Community News

Alexandria Transportation Legend Lois Walker to be Honored at ALX Union Station

Lois Walker was named an Alexandria Living Legend in 2010. (Photo: Nina Tisara)
Having a transportation problem? Call Lois Walker. She has long been Alexandria’s voice on transportation issues. During her six years on City Council, and continuing to the present, Walker has represented the City and its citizens on practically every local, state and regional transportation body, including a term as Board President of Virginia High Speed Rail. As a long-time local businesswoman, Walker Real Estate, she has represented Old Town businesses as President of KSMET, the Upper King Street merchants association. Walker served as the 2005 Chair of the Alexandria United Way campaign, been president of Agenda Alexandria, was founding president of Friends of the Torpedo Factory, and co-founded the Alexandria Commission on Information Technology and the Potomac West Business Alliance. On City issues she chaired both the King Street and Washington Street task forces as well as the Braddock Area Team. She also served on the Advisory Board of Healthy Families Alexandria. Walker was Vice Chair of the Steering Committee during the business community’s attempt to establish the City’s first Business Improvement District (BID) along the King Street corridor from the Metro station to the river. Walker’s civic initiatives serves as a classic example of intertwining public and private roles to achieve a common good.

Alexandria, VA – Lois Walker, Alexandria’s first lady of transportation, will soon be honored with a plaque in the annex of Alexandria’s Union Station. Befitting Walker’s status as an unwavering champion of multi-modal transportation, the plaque will rest a few steps from the Duke Street Corridor, which is realizing Walker’s vision of a transitway from Landmark Mall to the King Street Metro Station.

“She did a lot of things, but her legacy lies with transportation,” said Walker’s daughter, Donna Walker Jones. “She went to Europe to ride a high-speed rail out of Paris. She went to Morgantown, West Virginia, to ride the public rapid transit. She studied all the transportation corridors in Alexandria and other regions. She was an extensive reader on city planning and good use of public space.”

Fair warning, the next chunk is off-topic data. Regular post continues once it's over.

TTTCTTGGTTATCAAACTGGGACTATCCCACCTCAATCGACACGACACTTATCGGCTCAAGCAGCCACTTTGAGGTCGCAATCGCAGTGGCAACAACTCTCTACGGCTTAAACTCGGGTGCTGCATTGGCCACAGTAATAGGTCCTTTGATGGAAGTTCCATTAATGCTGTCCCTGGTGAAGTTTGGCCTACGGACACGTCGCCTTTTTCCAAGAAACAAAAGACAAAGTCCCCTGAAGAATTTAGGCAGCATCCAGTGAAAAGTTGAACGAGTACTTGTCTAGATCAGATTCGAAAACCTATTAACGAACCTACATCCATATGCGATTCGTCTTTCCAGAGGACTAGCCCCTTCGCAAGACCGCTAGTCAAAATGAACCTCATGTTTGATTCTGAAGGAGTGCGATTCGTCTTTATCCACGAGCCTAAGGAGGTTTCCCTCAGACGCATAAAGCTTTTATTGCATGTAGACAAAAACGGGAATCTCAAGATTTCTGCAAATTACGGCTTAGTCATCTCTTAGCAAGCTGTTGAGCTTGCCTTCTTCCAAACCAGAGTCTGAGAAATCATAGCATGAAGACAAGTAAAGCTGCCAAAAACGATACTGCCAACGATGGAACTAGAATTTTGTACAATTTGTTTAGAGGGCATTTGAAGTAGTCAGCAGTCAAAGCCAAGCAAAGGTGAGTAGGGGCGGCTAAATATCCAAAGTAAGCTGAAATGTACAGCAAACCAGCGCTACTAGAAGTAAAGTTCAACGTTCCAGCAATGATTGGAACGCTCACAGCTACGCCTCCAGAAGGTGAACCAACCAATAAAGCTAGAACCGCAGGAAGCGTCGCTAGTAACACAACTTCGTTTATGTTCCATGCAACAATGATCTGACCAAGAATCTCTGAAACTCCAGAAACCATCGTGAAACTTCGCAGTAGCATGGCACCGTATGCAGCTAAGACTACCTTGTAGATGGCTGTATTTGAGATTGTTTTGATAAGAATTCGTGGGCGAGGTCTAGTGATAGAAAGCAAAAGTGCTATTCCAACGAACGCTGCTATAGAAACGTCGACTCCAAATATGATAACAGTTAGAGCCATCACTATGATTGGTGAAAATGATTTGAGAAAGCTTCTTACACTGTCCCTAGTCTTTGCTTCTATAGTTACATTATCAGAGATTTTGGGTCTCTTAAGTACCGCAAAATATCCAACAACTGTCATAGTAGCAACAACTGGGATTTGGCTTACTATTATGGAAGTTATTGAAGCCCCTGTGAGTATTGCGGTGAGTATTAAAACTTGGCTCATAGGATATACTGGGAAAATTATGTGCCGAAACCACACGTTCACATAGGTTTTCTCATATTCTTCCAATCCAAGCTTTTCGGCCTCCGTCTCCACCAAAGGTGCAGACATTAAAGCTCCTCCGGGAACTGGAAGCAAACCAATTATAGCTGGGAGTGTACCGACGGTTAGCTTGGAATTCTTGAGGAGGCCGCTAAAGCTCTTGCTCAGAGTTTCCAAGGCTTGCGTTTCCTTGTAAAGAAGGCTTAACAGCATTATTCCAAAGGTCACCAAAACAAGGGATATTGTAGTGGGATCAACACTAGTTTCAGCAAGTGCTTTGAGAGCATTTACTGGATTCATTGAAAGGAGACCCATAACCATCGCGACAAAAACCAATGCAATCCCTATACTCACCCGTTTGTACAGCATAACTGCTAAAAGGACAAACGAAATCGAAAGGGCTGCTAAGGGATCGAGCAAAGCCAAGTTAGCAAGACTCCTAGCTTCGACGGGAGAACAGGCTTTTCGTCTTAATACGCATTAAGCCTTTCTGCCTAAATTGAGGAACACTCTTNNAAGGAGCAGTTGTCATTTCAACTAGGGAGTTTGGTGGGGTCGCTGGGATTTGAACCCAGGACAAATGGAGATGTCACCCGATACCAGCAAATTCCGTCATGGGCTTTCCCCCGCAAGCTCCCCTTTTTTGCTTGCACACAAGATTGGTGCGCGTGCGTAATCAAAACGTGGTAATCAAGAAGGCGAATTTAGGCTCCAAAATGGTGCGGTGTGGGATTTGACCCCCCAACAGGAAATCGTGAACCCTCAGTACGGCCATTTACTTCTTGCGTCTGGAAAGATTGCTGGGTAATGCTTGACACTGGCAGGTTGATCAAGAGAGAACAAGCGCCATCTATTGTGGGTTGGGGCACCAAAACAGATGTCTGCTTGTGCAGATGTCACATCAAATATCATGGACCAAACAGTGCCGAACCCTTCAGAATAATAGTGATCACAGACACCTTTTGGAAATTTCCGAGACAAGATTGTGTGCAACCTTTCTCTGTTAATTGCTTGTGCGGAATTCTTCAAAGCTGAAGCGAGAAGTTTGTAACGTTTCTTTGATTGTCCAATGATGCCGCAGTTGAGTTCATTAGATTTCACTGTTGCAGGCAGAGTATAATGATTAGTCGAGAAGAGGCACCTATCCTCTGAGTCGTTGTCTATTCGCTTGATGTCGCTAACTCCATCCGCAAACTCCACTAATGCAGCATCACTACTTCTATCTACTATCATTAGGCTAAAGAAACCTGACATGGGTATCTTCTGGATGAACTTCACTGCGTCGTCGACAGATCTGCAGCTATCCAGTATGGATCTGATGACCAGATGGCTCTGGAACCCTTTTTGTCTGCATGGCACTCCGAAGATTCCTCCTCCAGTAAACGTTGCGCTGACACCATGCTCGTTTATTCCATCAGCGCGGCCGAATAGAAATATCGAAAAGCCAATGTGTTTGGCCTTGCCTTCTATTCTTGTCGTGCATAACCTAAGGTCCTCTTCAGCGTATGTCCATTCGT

Walker’s plaque will chronicle some of her more notable accomplishments, including serving as president of Virginians for High-Speed Rail and as a board member with the Washington Metropolitan Area Transit Authority and the Virginia Railway Express. It will state that, through her efforts, Alexandria’s Union Station was donated to the City of Alexandria, a transportation commission was created, and high-capacity transportation corridors were designated.

When Walker unexpectedly passed away in 2013 while vacationing in Turkey, Mayor Justin Wilson, who was then on the Alexandria City Council, noted, “She was ahead of her time—pushing the city to adopt proven transportation solutions long before they were common.”

When Walker was named a Living Legend of Alexandria in 2010, she spoke about the importance of public transportation: “Planning and land use go together, and we can’t have walkable communities without public transportation. Everyone, young and old, fit and impaired, needs access. Transportation must be easy, usable, and available.”

Walker was a two-term councilwoman who served from 1994 to 2000. As a City, State, and Regionally recognized authority on transportation issues, Walker served on the City’s Ad Hoc Transportation Committee, advocating for a system that was efficient, economical to operate, safe, and attractive for everyone to use. At the request of then-Governor Mark Warner, Walker served on the Governor’s Ad Hoc Commission on Transportation and Urban Growth Policies. She also served on the Northern Virginia Transportation Commission and the Northern Virginia Transportation Coordinating Council boards.

Boyd Walker, Walker’s son, noted that his mother’s foresight was now being realized. “It’s taken a long time to do some things that my mom had in mind, like putting a connection between the train station and the Metro station. And now we have the Landmark redevelopment, which is coming to fruition.

Donna Walker James credited former Alexandria Mayor Bill Euille, Director of the Office of Historic Alexandria Gretchen Bulova, and Living Legends founder Nina Tisara with working over the past ten years to ensure that Walker’s accomplishments, contributions, and successes were not forgotten. She said that the plaque has been ordered, and the plan is to have a dedication ceremony in October near the 10th anniversary of Walker’s passing.

ICYMI: Benefits of Historic District Designation ‘Are Being Eroded’: Del Ray Leaders Encourage Residents to Act

Related Articles

Back to top button